What You Should Know About Mortgage Refinancing

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What You Should Know About Mortgage Refinancing

A mortgage refinance is by definition paying off your existing mortgage by signing up for a new one. 

 

People apply for a mortgage refinance to access home equity, get a lower rate to improve cash flow, or consolidate their debts. It involves breaking or early renewing the current mortgage and starting a new one. A refinance can be taken up with the old mortgage lender or signed with a new provider. 

 

Here are some reasons why you would look to refinance:

 

Refinancing for lower interest rates

 

If you have sky-high repayments, you might want to refinance your mortgage to get a lower interest rate. When you add the prepayment penalty to your mortgage’s outstanding balance, you may end up paying less if you break your mortgage and sign for another one. This is especially true in cases where rates have dropped since you signed your mortgage. 

 

Here is a great calculator to help you understand how refinancing and interest savings could help you pay off your mortgage sooner. 

 

For example, if you have a variable-rate mortgage, you will pay the equivalent of three months’ interest. A fixed mortgage rate will incur the greater of three months interest or an interest rate differential penalty, known as IRD.

 

There are two ways to calculate the IRD. There is the posted rate method, which is used by major banks, and the published rate method, which is used by monoline lenders and most credit unions. Knowing these penalties and how they are calculated will help you determine if a refinance will truly help you save more. Unbiased advice from the Ingram Mortgage Team can help you understand if you can refinance and if the cost is less than the overall savings.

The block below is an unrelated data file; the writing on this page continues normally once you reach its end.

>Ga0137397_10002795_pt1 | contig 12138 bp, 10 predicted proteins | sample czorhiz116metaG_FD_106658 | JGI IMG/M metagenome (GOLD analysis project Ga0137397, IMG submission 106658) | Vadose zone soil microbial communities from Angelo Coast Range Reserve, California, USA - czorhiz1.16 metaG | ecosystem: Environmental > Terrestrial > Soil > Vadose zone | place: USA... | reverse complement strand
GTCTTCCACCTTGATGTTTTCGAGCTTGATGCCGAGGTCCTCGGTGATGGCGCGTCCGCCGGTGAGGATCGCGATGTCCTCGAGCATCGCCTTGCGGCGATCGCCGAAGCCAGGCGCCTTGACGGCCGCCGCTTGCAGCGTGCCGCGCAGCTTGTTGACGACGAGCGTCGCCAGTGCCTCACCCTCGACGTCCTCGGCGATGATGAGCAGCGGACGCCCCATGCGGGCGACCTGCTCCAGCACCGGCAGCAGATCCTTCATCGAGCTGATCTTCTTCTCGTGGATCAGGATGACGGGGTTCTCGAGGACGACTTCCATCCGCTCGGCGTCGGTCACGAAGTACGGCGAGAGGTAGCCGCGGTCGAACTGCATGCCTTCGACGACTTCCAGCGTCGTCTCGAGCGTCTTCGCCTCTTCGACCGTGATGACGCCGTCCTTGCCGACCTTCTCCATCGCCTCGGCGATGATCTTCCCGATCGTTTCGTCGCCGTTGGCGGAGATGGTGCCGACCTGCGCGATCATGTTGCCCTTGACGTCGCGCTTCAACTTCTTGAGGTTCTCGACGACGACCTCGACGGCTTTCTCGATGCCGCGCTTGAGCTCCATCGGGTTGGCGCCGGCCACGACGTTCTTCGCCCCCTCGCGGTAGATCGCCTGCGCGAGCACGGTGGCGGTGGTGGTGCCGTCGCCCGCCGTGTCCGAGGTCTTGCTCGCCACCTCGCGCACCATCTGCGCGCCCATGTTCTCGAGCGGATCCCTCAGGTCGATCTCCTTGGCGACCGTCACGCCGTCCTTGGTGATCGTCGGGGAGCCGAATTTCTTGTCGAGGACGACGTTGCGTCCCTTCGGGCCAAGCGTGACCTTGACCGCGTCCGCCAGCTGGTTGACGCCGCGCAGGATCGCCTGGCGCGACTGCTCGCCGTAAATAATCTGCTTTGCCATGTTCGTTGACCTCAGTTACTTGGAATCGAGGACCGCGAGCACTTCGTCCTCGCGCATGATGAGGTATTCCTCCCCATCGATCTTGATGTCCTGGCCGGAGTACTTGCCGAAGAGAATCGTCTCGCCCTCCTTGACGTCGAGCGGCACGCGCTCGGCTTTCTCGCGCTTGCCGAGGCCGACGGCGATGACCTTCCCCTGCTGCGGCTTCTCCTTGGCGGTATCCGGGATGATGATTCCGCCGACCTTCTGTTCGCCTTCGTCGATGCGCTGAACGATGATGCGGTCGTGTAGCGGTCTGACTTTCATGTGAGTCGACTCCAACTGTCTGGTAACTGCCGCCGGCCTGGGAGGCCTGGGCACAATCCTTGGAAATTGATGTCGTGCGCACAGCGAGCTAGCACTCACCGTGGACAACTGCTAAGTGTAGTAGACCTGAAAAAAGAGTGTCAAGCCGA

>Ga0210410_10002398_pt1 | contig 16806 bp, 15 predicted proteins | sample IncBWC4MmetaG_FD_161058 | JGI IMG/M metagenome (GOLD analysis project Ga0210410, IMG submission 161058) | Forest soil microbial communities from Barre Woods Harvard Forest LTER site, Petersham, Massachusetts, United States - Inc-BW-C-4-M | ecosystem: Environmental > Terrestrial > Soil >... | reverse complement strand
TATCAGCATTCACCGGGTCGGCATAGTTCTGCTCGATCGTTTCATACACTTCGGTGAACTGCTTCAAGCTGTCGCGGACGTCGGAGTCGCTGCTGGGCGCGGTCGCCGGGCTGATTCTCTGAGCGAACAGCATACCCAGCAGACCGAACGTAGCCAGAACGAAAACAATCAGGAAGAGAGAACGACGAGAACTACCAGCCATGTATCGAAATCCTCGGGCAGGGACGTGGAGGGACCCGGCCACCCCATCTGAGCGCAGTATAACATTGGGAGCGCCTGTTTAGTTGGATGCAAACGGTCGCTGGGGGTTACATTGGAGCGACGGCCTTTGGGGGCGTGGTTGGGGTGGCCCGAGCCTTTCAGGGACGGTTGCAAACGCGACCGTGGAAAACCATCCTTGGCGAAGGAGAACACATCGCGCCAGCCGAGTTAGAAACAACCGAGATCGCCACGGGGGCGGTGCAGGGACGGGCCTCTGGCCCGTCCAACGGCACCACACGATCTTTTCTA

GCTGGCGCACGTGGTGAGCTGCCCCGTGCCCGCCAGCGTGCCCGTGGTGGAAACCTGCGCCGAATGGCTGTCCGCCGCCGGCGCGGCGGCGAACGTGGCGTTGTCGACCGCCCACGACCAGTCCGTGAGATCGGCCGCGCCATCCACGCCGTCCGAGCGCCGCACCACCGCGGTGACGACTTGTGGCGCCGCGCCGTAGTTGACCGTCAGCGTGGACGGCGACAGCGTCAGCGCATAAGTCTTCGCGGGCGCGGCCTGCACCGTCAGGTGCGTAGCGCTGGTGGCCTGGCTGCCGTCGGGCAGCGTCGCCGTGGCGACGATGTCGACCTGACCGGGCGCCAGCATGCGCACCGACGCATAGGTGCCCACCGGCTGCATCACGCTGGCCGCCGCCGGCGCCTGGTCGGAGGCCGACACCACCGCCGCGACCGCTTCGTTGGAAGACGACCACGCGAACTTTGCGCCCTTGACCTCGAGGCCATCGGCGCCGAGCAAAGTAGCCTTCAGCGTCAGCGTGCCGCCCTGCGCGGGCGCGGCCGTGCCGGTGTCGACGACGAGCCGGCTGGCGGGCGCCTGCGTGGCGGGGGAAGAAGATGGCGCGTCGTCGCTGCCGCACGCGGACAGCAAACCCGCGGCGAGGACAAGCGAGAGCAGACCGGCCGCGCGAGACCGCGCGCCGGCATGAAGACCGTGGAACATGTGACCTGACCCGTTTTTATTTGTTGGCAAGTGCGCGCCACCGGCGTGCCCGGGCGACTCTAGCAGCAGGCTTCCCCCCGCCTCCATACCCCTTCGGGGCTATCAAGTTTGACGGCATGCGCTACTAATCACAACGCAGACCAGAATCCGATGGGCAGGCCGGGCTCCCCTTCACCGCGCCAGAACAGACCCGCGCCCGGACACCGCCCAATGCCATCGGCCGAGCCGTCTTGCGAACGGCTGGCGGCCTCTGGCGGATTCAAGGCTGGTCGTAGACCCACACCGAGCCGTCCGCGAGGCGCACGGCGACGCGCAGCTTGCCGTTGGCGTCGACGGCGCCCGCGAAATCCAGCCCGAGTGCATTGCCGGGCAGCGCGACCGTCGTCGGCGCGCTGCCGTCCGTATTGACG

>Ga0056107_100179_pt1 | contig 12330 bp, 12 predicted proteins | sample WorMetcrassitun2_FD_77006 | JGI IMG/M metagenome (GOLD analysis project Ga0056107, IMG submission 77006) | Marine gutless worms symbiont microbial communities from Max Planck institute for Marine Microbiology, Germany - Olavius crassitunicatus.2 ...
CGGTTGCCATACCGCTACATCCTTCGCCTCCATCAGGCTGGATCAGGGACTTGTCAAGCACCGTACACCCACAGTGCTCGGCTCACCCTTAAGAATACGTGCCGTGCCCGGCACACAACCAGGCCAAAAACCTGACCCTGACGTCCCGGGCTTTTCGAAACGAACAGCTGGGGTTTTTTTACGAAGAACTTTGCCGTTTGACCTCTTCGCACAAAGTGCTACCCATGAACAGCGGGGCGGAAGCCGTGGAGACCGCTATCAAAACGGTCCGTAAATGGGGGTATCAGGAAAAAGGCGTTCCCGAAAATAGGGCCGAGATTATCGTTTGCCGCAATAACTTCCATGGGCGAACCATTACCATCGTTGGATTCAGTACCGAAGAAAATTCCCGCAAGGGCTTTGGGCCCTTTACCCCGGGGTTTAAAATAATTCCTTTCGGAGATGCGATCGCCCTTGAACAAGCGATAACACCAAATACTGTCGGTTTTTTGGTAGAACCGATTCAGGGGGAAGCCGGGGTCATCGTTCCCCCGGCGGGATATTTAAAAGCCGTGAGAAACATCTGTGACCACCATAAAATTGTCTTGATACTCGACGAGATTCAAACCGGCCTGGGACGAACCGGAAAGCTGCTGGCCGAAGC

If you are worried about refinancing during the pandemic check out our advice on what that will look like for you here

 

Refinancing to access equity 

 

This process also allows you access to the equity you have built-in your home. Minus outstanding debts, you might gain access to up to 80 percent of your home’s value. This is important for homes that need an infusion of cash for renovations, investment opportunities, or tuition payments. This can be achieved through taking a HELOC or home equity line of credit, or by blending your mortgage. 

 

A HELOC allows you to access your home equity; it works like a credit card line and it has much lower interest rates since it is a secured loan. Most lenders can give you access to a HELOC. If your current lender does not offer a HELOC the Ingram Mortgage Team has access to other lenders.

 

Most lenders will offer a blended rate of your current mortgage plus additional equity you can obtain at current rates. Note, though, that you won’t be getting a current rate but something that generally is slightly higher. Always compare your blended rate with the savings you can get if you were to break your mortgage.

 

Refinancing for debt consolidation

 

For homes with enough equity, it is possible to pay-out other debts, especially high-interest ones, using a mortgage refinance. If you have a car loan, credit line, or credit card bills, you can use the money you will get from consolidating to pay these debts off.

 

If you are 55 or over you may qualify for a reverse mortgage. Get more information on what that means for you here.

 

Conclusion

 

Take a few minutes and book a meeting with the Ingram Mortgage Team to see if this is the best way to get your finances in order. We can help you understand your options by giving you a detailed assessment of your situation. If you have done your homework and are ready to refinance, we can help you determine the best solution and make the process stress free.

 

If you’re looking to apply for a mortgage in Langley, contact our experts at the Ingram Mortgage Team today. We will always provide expert, unbiased advice and help turn your largest debt into your greatest asset.

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